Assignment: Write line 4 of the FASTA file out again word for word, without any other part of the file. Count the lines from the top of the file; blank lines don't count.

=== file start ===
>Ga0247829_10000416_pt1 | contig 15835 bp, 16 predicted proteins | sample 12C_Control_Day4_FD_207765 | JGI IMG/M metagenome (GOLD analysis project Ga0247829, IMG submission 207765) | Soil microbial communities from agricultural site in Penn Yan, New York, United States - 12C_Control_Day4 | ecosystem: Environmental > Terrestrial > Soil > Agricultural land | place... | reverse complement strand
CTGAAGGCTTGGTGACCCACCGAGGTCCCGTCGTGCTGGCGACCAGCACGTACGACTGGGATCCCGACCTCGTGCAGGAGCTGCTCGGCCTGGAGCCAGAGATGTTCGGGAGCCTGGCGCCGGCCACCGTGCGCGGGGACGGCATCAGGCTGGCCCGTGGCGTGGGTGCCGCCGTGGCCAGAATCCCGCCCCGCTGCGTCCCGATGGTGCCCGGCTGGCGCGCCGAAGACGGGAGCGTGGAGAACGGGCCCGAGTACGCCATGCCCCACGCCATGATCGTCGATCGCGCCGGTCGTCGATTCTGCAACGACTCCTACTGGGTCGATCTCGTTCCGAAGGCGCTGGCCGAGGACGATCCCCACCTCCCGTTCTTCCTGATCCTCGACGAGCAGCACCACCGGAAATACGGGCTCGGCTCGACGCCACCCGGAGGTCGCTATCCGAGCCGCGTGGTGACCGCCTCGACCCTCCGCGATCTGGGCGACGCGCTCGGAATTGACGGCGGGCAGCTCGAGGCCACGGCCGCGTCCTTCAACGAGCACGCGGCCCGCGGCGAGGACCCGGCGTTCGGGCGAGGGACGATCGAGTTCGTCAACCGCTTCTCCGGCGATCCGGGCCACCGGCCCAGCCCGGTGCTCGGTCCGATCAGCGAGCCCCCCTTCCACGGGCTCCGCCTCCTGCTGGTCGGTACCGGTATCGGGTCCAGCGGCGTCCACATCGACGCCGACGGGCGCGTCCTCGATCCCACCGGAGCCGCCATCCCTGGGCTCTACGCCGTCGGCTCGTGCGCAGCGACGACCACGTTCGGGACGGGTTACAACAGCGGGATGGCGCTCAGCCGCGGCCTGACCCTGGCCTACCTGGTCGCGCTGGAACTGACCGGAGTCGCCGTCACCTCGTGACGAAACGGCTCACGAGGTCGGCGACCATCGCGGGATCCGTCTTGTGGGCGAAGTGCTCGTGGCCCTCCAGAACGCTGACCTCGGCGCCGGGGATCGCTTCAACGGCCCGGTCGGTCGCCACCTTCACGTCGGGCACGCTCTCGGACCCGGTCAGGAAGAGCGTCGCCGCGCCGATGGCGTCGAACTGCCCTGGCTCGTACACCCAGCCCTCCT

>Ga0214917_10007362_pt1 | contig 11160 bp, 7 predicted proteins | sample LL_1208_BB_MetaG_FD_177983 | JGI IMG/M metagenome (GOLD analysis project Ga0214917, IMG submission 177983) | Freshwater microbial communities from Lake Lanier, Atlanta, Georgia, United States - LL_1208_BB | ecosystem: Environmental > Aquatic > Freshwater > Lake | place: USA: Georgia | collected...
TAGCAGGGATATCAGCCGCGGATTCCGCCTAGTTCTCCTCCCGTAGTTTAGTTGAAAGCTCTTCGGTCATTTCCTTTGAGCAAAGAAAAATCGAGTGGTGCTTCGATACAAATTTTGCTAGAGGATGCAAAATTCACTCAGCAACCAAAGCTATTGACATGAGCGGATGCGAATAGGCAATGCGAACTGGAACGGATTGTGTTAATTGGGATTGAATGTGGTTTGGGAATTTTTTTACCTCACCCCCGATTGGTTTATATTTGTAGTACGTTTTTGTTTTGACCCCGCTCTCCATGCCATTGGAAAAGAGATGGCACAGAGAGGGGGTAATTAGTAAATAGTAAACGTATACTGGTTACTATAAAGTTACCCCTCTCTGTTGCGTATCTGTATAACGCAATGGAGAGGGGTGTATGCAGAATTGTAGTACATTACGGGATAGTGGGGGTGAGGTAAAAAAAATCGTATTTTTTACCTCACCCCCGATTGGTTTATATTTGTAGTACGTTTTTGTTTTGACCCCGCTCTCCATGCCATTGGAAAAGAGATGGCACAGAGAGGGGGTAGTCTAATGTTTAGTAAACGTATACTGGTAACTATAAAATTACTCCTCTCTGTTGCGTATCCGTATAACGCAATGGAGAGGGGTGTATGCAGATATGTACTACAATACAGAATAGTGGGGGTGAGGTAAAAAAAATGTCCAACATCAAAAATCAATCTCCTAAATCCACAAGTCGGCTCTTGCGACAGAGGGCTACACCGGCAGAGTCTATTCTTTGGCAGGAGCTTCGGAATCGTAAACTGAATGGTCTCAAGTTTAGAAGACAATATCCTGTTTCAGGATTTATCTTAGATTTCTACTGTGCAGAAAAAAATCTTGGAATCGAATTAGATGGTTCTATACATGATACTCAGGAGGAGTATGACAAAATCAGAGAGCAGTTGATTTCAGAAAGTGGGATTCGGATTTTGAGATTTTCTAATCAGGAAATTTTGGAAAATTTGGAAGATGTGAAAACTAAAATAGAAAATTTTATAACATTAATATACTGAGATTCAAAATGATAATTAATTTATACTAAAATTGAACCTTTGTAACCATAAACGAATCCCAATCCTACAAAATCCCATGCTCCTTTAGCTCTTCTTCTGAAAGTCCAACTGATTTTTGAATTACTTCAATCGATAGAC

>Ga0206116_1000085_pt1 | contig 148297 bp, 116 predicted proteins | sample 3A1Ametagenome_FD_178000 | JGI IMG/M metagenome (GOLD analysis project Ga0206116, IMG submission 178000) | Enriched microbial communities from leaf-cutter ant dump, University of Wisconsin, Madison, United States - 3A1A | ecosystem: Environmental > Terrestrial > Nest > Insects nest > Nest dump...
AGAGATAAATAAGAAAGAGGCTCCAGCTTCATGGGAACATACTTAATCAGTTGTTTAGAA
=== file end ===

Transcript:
TAGCAGGGATATCAGCCGCGGATTCCGCCTAGTTCTCCTCCCGTAGTTTAGTTGAAAGCTCTTCGGTCATTTCCTTTGAGCAAAGAAAAATCGAGTGGTGCTTCGATACAAATTTTGCTAGAGGATGCAAAATTCACTCAGCAACCAAAGCTATTGACATGAGCGGATGCGAATAGGCAATGCGAACTGGAACGGATTGTGTTAATTGGGATTGAATGTGGTTTGGGAATTTTTTTACCTCACCCCCGATTGGTTTATATTTGTAGTACGTTTTTGTTTTGACCCCGCTCTCCATGCCATTGGAAAAGAGATGGCACAGAGAGGGGGTAATTAGTAAATAGTAAACGTATACTGGTTACTATAAAGTTACCCCTCTCTGTTGCGTATCTGTATAACGCAATGGAGAGGGGTGTATGCAGAATTGTAGTACATTACGGGATAGTGGGGGTGAGGTAAAAAAAATCGTATTTTTTACCTCACCCCCGATTGGTTTATATTTGTAGTACGTTTTTGTTTTGACCCCGCTCTCCATGCCATTGGAAAAGAGATGGCACAGAGAGGGGGTAGTCTAATGTTTAGTAAACGTATACTGGTAACTATAAAATTACTCCTCTCTGTTGCGTATCCGTATAACGCAATGGAGAGGGGTGTATGCAGATATGTACTACAATACAGAATAGTGGGGGTGAGGTAAAAAAAATGTCCAACATCAAAAATCAATCTCCTAAATCCACAAGTCGGCTCTTGCGACAGAGGGCTACACCGGCAGAGTCTATTCTTTGGCAGGAGCTTCGGAATCGTAAACTGAATGGTCTCAAGTTTAGAAGACAATATCCTGTTTCAGGATTTATCTTAGATTTCTACTGTGCAGAAAAAAATCTTGGAATCGAATTAGATGGTTCTATACATGATACTCAGGAGGAGTATGACAAAATCAGAGAGCAGTTGATTTCAGAAAGTGGGATTCGGATTTTGAGATTTTCTAATCAGGAAATTTTGGAAAATTTGGAAGATGTGAAAACTAAAATAGAAAATTTTATAACATTAATATACTGAGATTCAAAATGATAATTAATTTATACTAAAATTGAACCTTTGTAACCATAAACGAATCCCAATCCTACAAAATCCCATGCTCCTTTAGCTCTTCTTCTGAAAGTCCAACTGATTTTTGAATTACTTCAATCGATAGAC